NPR: Even with Inflation Slowing, Lowest Earners ‘Falling Behind’

NPR: Even with Inflation Slowing, Lowest Earners ‘Falling Behind’

August 23, 2023

Tuesday’s edition of NPR’s Marketplace podcast, host Kai Ryssdal, Correspondent Mitchell Hartman, and Morning Consult Senior Economist Kayla Bruun stated that despite the rate of inflation easing, low-income earners “are still playing economic catch-up and coming from way behind to do it.” And are “falling behind” and “now less financially secure.”

Ryssdal said, “During the distressing peak of those rising prices, overall real wages lagged, and they lagged a lot. Even though paychecks were going up, prices were going up more. This spring though, that trend turned around, and average hourly earnings starting outpacing the Consumer Price Index. That is welcome news for low-income Americans in particular, who are most affected by inflation, but…they are still playing economic catch-up and coming from way behind to do it.”

Hartman then did a report on how the finances of low-income families have deteriorated “in the face of inflation, even as price increases have started to moderate.” Hartman added that “with inflation now falling, middle and upper-income consumers are spending more, worrying less about high prices, and looking for fewer discounts. But this is not true of consumers at the bottom.”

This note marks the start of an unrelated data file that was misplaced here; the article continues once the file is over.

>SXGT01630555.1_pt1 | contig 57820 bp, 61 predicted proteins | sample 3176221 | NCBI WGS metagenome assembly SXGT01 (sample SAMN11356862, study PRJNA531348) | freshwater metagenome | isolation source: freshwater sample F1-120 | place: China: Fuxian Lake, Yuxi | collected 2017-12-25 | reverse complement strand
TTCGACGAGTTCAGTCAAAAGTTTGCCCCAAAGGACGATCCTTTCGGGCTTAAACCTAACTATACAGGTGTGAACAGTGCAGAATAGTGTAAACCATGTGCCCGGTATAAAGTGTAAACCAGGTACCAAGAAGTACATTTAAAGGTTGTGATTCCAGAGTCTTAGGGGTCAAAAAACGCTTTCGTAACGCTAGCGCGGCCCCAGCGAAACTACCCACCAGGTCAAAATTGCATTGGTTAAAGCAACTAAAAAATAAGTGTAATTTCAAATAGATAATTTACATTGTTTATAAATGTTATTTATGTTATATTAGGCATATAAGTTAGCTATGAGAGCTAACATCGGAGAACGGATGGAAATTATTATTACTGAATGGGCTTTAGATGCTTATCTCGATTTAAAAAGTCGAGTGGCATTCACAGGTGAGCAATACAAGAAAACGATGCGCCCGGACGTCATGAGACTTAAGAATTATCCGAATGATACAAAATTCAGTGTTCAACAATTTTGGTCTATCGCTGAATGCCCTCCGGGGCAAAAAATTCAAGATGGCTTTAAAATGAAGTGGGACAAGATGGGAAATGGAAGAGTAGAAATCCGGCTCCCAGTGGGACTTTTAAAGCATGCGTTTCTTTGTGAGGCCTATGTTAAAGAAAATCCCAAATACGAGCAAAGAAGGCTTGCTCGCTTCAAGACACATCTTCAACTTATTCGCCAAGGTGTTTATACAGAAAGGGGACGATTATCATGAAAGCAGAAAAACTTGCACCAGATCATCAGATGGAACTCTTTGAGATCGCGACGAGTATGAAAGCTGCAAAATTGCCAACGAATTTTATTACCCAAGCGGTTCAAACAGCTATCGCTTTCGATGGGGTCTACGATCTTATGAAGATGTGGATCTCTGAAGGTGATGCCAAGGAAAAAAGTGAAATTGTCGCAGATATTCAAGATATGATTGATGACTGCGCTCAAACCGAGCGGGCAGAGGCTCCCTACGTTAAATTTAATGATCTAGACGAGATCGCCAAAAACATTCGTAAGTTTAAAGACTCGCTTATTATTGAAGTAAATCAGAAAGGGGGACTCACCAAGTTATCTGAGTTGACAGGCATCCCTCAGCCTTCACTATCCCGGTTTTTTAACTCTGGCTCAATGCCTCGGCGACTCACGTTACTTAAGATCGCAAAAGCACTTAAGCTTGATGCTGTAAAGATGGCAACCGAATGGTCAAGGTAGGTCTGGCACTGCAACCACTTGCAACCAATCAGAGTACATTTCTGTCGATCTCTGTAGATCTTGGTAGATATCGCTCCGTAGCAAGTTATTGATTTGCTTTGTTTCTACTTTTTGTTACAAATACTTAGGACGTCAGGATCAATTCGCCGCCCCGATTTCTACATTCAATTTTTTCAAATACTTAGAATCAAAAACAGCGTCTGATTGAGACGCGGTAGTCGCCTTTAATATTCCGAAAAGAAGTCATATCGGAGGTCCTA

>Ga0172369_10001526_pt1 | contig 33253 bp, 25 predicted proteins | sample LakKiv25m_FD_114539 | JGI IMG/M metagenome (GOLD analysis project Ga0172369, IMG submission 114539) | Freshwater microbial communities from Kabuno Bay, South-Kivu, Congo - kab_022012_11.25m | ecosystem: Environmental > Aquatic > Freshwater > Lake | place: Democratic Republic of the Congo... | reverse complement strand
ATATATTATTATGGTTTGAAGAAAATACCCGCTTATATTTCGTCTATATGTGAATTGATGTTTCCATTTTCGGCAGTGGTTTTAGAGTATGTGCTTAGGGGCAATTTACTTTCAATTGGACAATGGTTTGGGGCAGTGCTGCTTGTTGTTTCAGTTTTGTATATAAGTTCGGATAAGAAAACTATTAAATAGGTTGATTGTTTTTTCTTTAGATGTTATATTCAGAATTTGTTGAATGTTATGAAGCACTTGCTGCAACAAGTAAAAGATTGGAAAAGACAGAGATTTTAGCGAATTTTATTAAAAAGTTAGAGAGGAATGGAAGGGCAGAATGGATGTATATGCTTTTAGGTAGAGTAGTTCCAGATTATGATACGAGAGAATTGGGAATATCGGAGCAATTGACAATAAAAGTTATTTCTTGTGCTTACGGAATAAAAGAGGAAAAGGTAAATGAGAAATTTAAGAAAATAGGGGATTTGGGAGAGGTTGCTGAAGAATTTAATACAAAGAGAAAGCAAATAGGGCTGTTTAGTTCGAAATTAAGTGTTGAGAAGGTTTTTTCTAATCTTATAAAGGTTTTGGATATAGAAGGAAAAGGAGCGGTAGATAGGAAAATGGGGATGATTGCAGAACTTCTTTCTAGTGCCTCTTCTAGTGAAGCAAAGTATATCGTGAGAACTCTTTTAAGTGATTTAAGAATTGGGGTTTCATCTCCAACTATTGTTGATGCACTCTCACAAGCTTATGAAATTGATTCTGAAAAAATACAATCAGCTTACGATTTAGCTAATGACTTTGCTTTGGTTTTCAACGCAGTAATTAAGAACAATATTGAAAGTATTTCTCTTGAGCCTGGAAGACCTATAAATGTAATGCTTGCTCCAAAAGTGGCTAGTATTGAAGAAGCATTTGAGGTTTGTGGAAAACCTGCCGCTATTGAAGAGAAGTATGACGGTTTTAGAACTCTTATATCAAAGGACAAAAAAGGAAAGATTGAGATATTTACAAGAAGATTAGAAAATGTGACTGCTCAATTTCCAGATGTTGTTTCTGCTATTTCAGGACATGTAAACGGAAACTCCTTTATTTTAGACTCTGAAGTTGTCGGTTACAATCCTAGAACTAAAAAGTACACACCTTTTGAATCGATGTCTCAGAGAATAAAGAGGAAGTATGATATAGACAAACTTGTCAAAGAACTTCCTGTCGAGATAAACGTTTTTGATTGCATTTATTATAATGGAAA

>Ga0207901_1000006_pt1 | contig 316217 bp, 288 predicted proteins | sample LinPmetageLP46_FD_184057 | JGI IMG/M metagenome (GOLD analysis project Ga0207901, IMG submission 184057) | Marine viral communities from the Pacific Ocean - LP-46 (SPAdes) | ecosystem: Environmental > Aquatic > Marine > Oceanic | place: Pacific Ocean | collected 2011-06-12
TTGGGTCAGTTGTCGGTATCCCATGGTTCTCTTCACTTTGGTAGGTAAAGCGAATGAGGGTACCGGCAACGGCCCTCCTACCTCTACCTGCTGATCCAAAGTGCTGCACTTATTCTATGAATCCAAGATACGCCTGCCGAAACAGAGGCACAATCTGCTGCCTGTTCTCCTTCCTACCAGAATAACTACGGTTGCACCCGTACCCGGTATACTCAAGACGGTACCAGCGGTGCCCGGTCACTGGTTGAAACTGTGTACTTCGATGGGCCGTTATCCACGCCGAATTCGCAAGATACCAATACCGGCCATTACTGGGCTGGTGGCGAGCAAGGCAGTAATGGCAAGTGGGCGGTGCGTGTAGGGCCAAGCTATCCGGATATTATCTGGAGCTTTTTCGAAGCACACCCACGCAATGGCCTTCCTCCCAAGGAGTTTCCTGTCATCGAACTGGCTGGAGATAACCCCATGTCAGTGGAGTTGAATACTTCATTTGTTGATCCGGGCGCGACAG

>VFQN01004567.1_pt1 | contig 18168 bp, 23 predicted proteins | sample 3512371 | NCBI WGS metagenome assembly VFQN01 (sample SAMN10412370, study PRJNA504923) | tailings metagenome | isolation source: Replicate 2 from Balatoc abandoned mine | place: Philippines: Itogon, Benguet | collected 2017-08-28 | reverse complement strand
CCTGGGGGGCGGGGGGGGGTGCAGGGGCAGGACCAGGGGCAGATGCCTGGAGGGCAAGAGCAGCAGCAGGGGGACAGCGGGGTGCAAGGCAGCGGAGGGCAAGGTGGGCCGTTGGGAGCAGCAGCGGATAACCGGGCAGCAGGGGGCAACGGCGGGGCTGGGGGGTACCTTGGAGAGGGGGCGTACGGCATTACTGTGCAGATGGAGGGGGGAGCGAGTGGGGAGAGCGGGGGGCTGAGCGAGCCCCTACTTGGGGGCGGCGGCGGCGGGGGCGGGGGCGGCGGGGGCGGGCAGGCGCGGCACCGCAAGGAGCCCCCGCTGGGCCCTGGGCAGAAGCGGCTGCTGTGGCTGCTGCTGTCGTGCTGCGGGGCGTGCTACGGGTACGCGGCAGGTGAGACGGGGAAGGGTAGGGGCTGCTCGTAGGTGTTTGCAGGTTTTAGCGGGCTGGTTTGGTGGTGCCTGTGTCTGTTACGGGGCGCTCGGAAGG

He then played a clip of Bruun stating, “It’s really that lowest income group that seems to be falling behind.” She also stated, “It’s about the duration of living with high prices, so even as inflation slows, they’re still playing catch-up. They’ve worked their way through their savings, they’re increasingly likely to walk away from purchases.”

Hartman then stated, “And even though post-pandemic wage gains have been relatively strong, especially in lower-wage service jobs, these folks are now less financially secure. For example, says Bruun, when these households are faced with an emergency household expense –” he then played a clip of Bruun saying, “The lowest income group was least likely to say they’d be able to cover it with cash, 47% said that they might not be able to pay some of their other bills if they face a $400 expense, which is pretty striking, I think.”

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